Online Interactive Maps (Part 2) – by Nick Luft
All the controls referred to here relate to features on ConceptBoard. I guess that these techniques will be easily recreated on other Interactive Whiteboards.
Seize Warsaw – at Virtual COW 2021
I provided the Players with their own map, and counters which they can move. There was a map for Control that was to mark the real positions of all counters and units of both sides. One of Control’s job was to check their map and update the Player Map to show the “discovered” Polish units. The players were left to move their own units on their map.
After the game, in the Control wash-up, it was thought that having to hop between two maps and remember where the units were was a little too much cognitive load.
Off-the-Map” Tabs Hiding Units
I have now managed to create a Player Map that hides units from the players and enables Control to click a button to reveal them.
To do this I add all the Polish units onto the Player Map.
I work out what sets of Polish units can be seen from by the advancing German units that reach certain trigger points. These trigger points are marked on the Control Map.
I then select all the units in a “set” and “group” them (see Figure 3).
This “group” is then grouped with an off-the-map “tab”. In Figure 1 below you can see three red off-the-map “tabs” – West, Central and East.
I then select the option “Send to back” (see Figure 3) for that group and all the on map counters are placed on a layer below the map, thus hidden, and the “tab” is left off-the-map and is still visible.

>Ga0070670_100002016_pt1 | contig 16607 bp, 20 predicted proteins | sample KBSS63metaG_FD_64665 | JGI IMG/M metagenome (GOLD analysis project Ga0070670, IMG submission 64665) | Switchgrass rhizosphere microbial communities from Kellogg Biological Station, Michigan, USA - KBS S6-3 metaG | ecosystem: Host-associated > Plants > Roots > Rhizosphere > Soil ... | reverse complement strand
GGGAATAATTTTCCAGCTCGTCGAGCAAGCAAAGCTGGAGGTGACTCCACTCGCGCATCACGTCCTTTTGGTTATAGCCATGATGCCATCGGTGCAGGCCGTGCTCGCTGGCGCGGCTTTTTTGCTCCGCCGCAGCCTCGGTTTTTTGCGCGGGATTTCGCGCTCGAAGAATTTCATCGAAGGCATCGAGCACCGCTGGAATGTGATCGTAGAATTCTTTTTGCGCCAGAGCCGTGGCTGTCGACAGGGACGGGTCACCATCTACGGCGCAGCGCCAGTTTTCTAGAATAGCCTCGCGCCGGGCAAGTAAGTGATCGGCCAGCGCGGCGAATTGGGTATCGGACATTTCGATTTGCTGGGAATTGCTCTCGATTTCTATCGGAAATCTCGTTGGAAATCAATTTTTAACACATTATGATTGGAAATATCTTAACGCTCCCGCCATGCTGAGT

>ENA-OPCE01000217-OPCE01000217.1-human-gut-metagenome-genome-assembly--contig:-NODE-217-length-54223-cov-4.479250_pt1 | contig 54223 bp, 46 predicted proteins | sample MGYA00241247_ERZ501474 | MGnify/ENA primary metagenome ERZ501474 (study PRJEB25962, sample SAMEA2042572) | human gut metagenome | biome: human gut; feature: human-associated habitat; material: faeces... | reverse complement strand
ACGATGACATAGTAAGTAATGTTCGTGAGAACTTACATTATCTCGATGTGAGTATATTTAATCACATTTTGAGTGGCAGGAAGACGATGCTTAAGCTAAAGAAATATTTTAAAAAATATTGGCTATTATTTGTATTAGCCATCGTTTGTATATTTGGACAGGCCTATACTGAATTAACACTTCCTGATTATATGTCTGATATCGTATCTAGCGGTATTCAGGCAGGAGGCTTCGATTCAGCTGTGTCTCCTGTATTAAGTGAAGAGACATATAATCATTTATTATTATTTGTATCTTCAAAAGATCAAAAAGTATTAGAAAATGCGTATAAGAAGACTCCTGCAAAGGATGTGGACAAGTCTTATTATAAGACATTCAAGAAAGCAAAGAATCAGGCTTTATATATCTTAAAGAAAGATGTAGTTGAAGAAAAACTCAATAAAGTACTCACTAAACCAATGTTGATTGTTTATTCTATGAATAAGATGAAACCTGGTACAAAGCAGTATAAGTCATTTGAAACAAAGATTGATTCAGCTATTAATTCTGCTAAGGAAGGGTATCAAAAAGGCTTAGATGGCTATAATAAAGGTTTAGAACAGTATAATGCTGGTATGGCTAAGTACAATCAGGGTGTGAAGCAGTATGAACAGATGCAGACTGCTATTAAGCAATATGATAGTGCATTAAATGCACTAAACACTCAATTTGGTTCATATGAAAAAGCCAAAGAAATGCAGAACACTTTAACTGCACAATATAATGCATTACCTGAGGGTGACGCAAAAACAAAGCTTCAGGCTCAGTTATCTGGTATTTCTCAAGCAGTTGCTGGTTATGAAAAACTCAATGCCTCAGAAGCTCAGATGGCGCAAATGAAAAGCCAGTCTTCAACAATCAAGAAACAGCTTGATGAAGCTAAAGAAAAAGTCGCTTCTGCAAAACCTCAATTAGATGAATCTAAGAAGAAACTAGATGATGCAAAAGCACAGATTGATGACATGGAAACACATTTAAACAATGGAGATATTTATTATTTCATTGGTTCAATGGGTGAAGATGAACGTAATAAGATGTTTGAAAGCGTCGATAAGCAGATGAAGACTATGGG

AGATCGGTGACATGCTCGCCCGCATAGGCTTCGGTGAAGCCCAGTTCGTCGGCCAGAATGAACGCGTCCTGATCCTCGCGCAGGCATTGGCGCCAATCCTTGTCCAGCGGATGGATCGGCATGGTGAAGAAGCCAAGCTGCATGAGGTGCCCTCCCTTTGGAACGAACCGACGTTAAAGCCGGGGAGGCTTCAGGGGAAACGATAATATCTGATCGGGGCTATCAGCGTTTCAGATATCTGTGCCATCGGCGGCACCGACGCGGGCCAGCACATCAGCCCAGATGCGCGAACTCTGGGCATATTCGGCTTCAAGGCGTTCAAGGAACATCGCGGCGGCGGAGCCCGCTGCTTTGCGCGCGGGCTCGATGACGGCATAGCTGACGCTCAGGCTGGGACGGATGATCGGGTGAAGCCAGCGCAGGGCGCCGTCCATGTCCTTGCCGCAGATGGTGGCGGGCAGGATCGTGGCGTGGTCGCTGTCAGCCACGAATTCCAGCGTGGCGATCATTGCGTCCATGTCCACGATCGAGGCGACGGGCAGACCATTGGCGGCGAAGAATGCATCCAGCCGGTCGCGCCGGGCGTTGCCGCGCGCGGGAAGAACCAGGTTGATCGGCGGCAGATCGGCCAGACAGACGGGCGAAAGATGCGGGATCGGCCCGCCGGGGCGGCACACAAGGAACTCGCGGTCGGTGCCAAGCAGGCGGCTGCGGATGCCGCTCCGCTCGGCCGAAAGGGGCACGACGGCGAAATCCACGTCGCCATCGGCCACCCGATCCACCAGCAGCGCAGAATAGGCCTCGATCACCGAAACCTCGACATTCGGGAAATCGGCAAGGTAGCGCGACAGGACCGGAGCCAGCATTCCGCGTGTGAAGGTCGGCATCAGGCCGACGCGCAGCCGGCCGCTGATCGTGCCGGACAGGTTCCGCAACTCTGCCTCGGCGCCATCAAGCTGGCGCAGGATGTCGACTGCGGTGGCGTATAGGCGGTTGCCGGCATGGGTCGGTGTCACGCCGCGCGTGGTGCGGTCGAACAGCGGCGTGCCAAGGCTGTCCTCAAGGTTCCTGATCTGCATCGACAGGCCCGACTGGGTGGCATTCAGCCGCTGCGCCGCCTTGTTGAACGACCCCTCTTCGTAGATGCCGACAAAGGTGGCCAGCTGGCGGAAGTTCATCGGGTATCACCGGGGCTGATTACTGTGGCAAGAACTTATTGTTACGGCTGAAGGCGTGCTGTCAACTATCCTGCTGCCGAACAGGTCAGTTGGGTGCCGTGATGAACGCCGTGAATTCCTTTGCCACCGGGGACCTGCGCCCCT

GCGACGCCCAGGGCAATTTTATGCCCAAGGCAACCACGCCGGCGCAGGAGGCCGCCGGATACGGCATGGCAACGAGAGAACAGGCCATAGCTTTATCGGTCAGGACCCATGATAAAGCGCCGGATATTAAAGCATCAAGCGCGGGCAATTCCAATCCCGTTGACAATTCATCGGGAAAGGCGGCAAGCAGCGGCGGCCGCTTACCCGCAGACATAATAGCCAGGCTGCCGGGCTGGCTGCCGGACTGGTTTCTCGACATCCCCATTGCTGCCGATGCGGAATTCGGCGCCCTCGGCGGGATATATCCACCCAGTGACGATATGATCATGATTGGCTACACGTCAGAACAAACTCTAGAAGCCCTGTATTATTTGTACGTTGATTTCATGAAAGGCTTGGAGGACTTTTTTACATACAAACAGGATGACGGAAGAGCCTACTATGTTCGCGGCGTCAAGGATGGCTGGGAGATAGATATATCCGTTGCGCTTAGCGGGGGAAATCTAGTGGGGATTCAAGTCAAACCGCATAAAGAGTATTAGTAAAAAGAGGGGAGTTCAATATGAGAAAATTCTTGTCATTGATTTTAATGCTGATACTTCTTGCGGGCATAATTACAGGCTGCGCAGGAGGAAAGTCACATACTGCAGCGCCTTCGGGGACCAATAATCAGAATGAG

Figures 1 & 2 show what this looks like on the map
I was recently an umpire in an online version of Jim Wallman’s Urban Nightmare: State of chaos .
In that game I was generating counters to be placed on the map, and also taking orders from players and then moving their units on the map. The players could only watch and not edit.
An application of the above technique would be to pre-load each turn’s random events – e.g. fires and casualties – and use the off-the-map “tabs” to hide or reveal them. For example click on “Turn 1” tab for all the fires and casualties to appear.
But it’s just a manual method
I realise that I have merely created a simplified manual system that most computer games do as standard.
However, I have not yet acquired the skills required to edit and create online interactive games. I can think of some tools I would have to learn but it will take a lot of learning.
I think “Interactive Whiteboards” provide a quick and easy way for Control to have multiple players all seeing, reacting and talking about their units and counters on a map.